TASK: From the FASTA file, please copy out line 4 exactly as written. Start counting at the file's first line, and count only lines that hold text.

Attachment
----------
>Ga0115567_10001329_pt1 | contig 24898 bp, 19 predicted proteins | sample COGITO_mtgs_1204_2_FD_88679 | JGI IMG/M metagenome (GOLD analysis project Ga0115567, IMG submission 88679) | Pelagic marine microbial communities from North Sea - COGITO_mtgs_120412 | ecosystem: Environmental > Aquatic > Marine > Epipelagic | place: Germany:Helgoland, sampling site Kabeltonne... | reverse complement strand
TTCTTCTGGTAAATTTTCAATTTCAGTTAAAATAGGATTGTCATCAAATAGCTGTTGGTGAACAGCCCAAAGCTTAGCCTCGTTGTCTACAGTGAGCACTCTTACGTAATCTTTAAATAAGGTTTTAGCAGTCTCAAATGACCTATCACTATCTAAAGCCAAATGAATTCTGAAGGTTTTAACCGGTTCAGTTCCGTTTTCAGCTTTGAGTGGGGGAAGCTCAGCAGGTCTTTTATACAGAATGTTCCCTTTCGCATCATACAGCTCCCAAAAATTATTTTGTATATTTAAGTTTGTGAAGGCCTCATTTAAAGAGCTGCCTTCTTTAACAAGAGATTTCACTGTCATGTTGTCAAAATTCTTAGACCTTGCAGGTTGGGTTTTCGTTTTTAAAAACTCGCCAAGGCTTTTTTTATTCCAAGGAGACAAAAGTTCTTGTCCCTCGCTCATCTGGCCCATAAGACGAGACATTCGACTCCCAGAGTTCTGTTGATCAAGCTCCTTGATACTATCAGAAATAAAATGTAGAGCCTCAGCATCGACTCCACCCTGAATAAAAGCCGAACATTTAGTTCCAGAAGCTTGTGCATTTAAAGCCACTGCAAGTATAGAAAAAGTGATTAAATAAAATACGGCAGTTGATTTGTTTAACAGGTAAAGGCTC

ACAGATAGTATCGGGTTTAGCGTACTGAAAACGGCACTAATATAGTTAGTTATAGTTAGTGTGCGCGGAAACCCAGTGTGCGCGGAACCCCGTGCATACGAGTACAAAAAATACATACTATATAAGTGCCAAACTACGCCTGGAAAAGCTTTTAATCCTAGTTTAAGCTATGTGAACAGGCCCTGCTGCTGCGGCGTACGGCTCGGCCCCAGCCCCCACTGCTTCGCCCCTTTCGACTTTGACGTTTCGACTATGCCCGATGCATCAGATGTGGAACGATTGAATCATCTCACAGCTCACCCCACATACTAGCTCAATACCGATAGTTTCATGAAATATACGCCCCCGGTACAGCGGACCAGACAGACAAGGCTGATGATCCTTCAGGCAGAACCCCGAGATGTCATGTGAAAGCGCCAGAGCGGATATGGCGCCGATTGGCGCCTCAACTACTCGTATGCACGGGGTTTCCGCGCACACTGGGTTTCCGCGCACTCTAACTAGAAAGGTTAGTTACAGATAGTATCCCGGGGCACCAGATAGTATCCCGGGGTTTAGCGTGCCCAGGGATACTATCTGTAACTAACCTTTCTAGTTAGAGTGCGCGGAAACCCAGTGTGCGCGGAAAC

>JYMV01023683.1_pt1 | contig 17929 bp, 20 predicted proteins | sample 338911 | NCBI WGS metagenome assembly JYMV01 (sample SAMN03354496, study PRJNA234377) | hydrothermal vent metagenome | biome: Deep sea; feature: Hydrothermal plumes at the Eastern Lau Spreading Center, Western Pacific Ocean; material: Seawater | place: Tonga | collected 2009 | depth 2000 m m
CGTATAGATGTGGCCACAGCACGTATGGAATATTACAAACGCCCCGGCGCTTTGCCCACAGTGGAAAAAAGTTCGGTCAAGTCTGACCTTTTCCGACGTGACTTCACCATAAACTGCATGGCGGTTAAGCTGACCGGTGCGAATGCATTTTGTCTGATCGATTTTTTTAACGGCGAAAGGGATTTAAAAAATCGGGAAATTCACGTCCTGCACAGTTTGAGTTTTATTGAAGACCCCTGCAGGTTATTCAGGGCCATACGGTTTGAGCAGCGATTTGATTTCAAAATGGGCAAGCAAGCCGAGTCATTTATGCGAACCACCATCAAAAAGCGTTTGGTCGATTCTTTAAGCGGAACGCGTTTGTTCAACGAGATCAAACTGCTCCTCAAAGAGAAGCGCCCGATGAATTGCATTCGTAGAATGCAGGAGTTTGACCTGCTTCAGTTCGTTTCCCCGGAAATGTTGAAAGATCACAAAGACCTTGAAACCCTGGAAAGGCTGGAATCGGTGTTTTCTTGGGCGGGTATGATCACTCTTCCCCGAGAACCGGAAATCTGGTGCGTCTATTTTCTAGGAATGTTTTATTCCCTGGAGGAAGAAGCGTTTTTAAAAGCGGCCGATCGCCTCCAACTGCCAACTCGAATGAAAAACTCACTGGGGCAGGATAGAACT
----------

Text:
>JYMV01023683.1_pt1 | contig 17929 bp, 20 predicted proteins | sample 338911 | NCBI WGS metagenome assembly JYMV01 (sample SAMN03354496, study PRJNA234377) | hydrothermal vent metagenome | biome: Deep sea; feature: Hydrothermal plumes at the Eastern Lau Spreading Center, Western Pacific Ocean; material: Seawater | place: Tonga | collected 2009 | depth 2000 m m